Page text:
If we look at the past, we cannot ignore that previous attempts have always turned out, of necessity, to be forced partnerships. Globalisation has always needed not only to assert itself on moral grounds, but also to work with the forces of other forms of power. The transformation of human self-seeking into human justice has to have agents. Politics and high finance have always taken a hand to the reins, whatever the noble declared direction of the charge into the future. So has scientific experiment. But it would be simplistic not to admit, along with the widespread movement of protest against globalisation, that globalisation has been managed so far as the function of the world's economy is concerned by agents of the rich countries, in their own interests and without recognition of the other aspects of just dispersion of the world's resources that a true globalisation demands.
We surely do not need reminding of the global scene, these days - the image of a world made up of multinational corporations. One of its greatest beneficiaries, Bill Gates, has come to the conclusion that "computers are amazing in what they can do, but they have to be put into the perspective of human values. And certainly as the father of two children, thinking about the medicines I take for granted that are not available elsewhere, that rises to the top of the list." The responsibilities of science and medicine towards the world's poor are implied here, along with high finance.
The facts of contemporary reality have come not only to Gates. Klaus Schwab, founder of the World Economic Forum, has recently declared "that the 'systemic failure', failure of world financial control, makes it hard to escape a dismaying conclusion. The global institutions that we have so painstakingly built - the United Nations, the International Monetary Fund and the World Bank, the World Trade Organisation - are inadequate to deal with the many problems we face. Systemic failure threatens us allI I am deeply scepticalI that the institutions responsible for promoting world peace, financial stability, socioeconomic development and the free flow of goods and services will ever again be able to address these challenges on their own."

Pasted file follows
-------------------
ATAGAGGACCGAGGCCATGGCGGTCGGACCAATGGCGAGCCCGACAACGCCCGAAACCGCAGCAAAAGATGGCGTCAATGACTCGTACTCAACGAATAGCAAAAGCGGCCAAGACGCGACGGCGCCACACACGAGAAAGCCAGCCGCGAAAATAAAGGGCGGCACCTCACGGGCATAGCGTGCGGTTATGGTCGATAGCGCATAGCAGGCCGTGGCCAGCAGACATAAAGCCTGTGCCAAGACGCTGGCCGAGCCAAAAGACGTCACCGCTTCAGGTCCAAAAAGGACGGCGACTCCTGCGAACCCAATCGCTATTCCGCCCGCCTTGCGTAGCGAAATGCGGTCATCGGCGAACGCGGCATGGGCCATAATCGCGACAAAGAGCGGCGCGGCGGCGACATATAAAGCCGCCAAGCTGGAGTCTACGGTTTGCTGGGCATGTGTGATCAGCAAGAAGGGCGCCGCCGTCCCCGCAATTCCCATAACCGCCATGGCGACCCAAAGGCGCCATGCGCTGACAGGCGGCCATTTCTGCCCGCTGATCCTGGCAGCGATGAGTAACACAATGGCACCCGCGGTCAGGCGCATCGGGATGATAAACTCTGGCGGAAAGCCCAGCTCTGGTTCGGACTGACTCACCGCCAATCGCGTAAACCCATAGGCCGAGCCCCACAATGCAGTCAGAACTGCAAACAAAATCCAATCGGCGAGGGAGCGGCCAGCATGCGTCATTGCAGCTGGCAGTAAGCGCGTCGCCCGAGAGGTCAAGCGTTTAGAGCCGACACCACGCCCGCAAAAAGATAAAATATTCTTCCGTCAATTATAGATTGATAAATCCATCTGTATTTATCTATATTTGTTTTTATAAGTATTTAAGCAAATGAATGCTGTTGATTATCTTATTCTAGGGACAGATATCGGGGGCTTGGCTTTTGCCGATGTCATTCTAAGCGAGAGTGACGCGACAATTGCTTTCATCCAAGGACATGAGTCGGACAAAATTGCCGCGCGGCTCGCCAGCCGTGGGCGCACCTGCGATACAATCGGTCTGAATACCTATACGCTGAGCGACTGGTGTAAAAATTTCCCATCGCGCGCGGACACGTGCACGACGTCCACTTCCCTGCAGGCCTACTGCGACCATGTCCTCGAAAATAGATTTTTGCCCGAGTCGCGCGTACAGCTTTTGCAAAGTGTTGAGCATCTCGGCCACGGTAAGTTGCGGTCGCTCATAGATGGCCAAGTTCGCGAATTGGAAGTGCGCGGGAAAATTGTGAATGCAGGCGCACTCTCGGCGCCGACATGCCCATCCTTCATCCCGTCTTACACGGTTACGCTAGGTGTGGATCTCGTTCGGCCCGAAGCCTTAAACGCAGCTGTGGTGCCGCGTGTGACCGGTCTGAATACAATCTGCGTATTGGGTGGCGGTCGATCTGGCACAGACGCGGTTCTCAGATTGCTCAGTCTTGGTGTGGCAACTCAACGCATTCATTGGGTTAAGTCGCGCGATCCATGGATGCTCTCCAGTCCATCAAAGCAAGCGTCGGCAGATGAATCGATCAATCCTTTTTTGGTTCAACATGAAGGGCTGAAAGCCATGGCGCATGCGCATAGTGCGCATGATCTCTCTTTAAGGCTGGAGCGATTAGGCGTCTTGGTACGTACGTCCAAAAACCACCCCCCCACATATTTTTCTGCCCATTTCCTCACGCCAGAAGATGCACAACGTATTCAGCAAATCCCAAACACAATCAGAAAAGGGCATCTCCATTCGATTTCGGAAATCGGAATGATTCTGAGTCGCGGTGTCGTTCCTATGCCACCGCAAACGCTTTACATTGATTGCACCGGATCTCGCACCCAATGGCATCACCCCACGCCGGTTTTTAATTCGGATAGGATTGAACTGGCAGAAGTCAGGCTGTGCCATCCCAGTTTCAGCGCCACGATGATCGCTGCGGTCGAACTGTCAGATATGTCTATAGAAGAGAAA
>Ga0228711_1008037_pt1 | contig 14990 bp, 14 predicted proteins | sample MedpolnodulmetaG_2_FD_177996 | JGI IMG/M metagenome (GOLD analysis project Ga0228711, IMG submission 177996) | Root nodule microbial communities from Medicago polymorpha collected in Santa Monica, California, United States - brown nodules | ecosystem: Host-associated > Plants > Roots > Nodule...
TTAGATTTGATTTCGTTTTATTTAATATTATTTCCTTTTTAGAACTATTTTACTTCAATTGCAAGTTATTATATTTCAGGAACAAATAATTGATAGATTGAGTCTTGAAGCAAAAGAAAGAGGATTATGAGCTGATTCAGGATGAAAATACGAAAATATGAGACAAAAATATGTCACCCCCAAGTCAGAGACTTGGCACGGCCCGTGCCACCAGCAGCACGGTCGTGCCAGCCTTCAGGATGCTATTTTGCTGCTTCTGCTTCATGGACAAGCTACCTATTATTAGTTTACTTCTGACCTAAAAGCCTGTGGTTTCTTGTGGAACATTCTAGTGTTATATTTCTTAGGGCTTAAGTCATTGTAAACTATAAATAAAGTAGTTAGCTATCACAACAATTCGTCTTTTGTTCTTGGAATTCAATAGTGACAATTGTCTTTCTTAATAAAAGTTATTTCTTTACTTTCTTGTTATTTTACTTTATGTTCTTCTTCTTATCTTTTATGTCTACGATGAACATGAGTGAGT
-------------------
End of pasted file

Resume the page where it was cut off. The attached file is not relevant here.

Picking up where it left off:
A first move towards creating a new and effective collaboration is his suggestion that the G8 should become the Group of 20, a move already envisaged by South African president Thabo Mbeki. I hope that this might be recognised as a correction of the unacknowledged part racism has played against the concept of bringing about globalisation. It would not be an exaggeration to see the G8 as having been the last international expression of colonialism, coming from its old home in the western world. Mbeki's proposal implies that globalisation, in all its implications, has as its final obligation the means to bring an end to colonialism for ever.
Even in science where genetics has been seen by many as a positive force for global development, there are fears that globalisation will introduce a new face of racism. Is genetic engineering that face? I do not feel qualified to speak on the subject of the gene revolution announced for the millennium of globalisation. As a concerned activist individual, I can only express disquiet and alarm based on nefarious genetic theories and subsequent practice on human beings in the century just left behind us. I refer, of course, to the Nazi regime.
It is difficult at present - when lay people such as myself do not have enough knowledge of the theories of cell reproduction, embryo creation or the human genome project that holds hereditary information, to make a judgment about whether the medicinal benefits of these discoveries will push the ethical limits of such research, or whether the end result will be that form of discrimination produced by the breeding of a world class of genetically privileged people. Will science bring a new overlordship, one that opens up strong possibilities of racism, even if unintentional? For even within approved fields of medicine, while vast economic differences continue to prevail between the haves and have nots, it will be the haves, mainly western and white-skinned, and not the have nots, mainly dark-skinned, who will afford to counter physical affliction and live longer and better lives. This is the question to be asked of and answered by scientists.
Nadine Gordimer was awarded the Nobel prize for literature in 1991.